≥3 pain diagnoses (%)16.018.1 
Old fracture (%)b27.627.10.801
Arthritis (%)b22.420.00.600
Osteoporosis (%)b20.523.90.477
Heart (%)b17.915.50.561
Cancer (%)b16.720.00.448
Neuropathy (%)b1.94.50.196
Wound gangrene (%)b1.33.90.150
Muscle spasm (%)b1.32.60.406

Pain diagnoses and intensity were distributed equally between control and intervention groups at baseline. Over 70% of participants had one or more diagnoses of pain (Table 1). Inferred pain intensity greater than zero was observed in over 80% of the patients (n = 282), and intensity of 3 or higher was seen in over 60% (n = 203). MOBID-2 part 1 assessment indicated that the majority of pain resulted from guided movements of the legs and from turning over in bed. MOBID-2 part 2 showed the most frequently affected sites were the pelvis/genital organs and skin (Table 2). We found no differences in pain intensity between groups with different levels of dementia assessed by MMSE (p = 0.196). Participants who were assumed to have neuropathic pain and were treated with pregabalin had significantly higher pain scores than controls and the other treatment groups at baseline (MOBID-2 pain score 6.1; p = 0.001). Pain intensity did not differ between the other groups at baseline: control group (MOBID-2 pain score 3.65), acetaminophen group (mean 3.53; p = 0.674) and morphine group (extended release morphine and buprenorphine) (mean 3.97; p = 0.469).

Table 2. Efficacy of treating pain on different locations of pain with the sum scores of musculoskeletal pain (MOBID-2 part 1) and pain from internal organs head and skin (MOBID-2 part 2) between control group and treatment group at baseline and in week 8 (n = 327)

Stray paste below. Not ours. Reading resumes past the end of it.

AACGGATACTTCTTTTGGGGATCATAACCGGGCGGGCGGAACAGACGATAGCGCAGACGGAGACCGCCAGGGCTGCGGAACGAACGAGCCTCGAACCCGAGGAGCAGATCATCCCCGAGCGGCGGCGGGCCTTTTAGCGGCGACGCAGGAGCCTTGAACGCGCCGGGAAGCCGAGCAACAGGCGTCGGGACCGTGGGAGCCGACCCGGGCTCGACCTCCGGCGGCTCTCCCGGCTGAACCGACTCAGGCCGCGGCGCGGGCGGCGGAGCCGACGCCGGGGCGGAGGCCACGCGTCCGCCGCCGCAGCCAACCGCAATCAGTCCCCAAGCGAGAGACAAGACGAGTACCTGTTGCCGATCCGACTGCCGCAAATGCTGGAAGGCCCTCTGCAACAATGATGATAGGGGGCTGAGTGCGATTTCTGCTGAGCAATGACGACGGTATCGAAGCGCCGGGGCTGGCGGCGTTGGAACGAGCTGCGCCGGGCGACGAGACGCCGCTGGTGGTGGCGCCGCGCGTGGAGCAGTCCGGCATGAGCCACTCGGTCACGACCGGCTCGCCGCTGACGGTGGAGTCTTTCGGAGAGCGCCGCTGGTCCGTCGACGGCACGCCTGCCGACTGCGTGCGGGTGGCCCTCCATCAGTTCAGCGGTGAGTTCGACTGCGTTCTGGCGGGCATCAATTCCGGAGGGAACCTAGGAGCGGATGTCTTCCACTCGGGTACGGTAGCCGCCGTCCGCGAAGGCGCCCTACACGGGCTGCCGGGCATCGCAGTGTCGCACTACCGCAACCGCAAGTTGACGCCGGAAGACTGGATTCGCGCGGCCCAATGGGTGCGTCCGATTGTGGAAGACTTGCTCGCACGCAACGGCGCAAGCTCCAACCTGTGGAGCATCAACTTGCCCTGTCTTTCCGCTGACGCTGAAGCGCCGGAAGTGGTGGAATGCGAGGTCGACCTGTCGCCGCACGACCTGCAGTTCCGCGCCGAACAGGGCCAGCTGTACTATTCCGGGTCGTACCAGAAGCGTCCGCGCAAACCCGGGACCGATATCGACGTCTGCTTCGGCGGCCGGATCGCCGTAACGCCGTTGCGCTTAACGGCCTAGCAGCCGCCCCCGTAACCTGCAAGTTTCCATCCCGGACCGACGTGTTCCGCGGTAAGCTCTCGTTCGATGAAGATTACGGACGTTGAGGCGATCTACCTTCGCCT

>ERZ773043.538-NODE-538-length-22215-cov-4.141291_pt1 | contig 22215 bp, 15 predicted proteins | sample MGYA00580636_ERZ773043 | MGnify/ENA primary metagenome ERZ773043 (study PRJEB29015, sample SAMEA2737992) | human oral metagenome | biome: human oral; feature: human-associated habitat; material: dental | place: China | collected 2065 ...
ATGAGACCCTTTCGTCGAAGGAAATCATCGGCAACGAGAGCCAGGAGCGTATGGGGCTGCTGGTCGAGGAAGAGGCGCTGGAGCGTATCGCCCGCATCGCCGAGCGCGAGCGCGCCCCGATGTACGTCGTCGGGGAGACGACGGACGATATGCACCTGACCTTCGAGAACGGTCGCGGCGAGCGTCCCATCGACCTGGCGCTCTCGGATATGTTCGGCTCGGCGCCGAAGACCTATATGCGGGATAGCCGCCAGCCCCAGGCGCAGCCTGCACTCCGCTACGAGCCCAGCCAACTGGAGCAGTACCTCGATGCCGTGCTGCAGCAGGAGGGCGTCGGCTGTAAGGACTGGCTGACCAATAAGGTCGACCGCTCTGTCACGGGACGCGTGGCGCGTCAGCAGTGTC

Pain locationControl (n = 163)Intervention (n = 164)dfatapa
Baseline mean (SE)Week 8 mean (SE)DifferenceBaseline mean (SE)Week 8 mean (SE)Difference
  1. df, degree of freedom; SE, standard error.

  2. Part 1 = musculoskeletal pain.

  3. Part 2 = pain related to internal organs head and skin.

  4. a

    Random-intercept model in a two-way repeated-measure configuration.

Hands0.8 (0.2)1.0 (0.1)0.1611.1 (0.2)0.8 (0.2)−0.2431183−2.4570.014
Arms1.7 (0.2)1.8 (0.2)0.1191.8 (0.2)1.2 (0.2)−0.6771180−2.8680.004
Legs2.6 (0.2)2.2 (0.2)−0.3422.0 (0.2)1.6 (0.2)−0.3751174−0.1770.859
Turn over1.9 (0.2)2.0 (0.2)0.0262.0 (0.2)1.3 (0.2)−0.7391156−2.6650.008
Sit1.6 (0.2)2.0 (0.2)0.3982.1 (0.2)1.2 (0.2)−0.8261154−4.498<0.001
Part 1 total score8.7 (0.8)8.9 (0.7)0.3939.0 (0.8)5.8 (0.8)−3.2331132−3.567<0.001
Head, mouth, neck1.0 (0.1)0.9 (0.1)−0.0911.4 (0.2)0.8 (0.1)−0.6271184−2.5480.011
Heart, lung, chest0.8 (0.2)0.8 (0.1)0.0490.8 (0.1)0.4 (0.1)−0.4261182−2.6750.008
Abdomen0.9 (0.1)0.7 (0.1)−0.1431.0 (0.2)0.4 (0.1)−0.5461182−1.8230.069
Pelvis, genital organs1.6 (0.2)1.6 (0.2)−0.0231.8 (0.2)0.8 (0.2)−0.9441182−3.2760.001
Skin1.7 (0.2)1.4 (0.2)−0.2081.5 (0.2)1.0 (0.2)−0.5701184−1.4580.145
Part 2 total score5.9 (0.5)5.4 (0.4)−0.4166.5 (0.5)3.4 (0.4)−3.1131177−3.766<0.001
Overall pain intensity3.7 (0.2)3.4 (0.2)−0.2973.8 (0.2)2.1 (0.2)−1.6551123−5.277<0.001

SPTP treatment allocation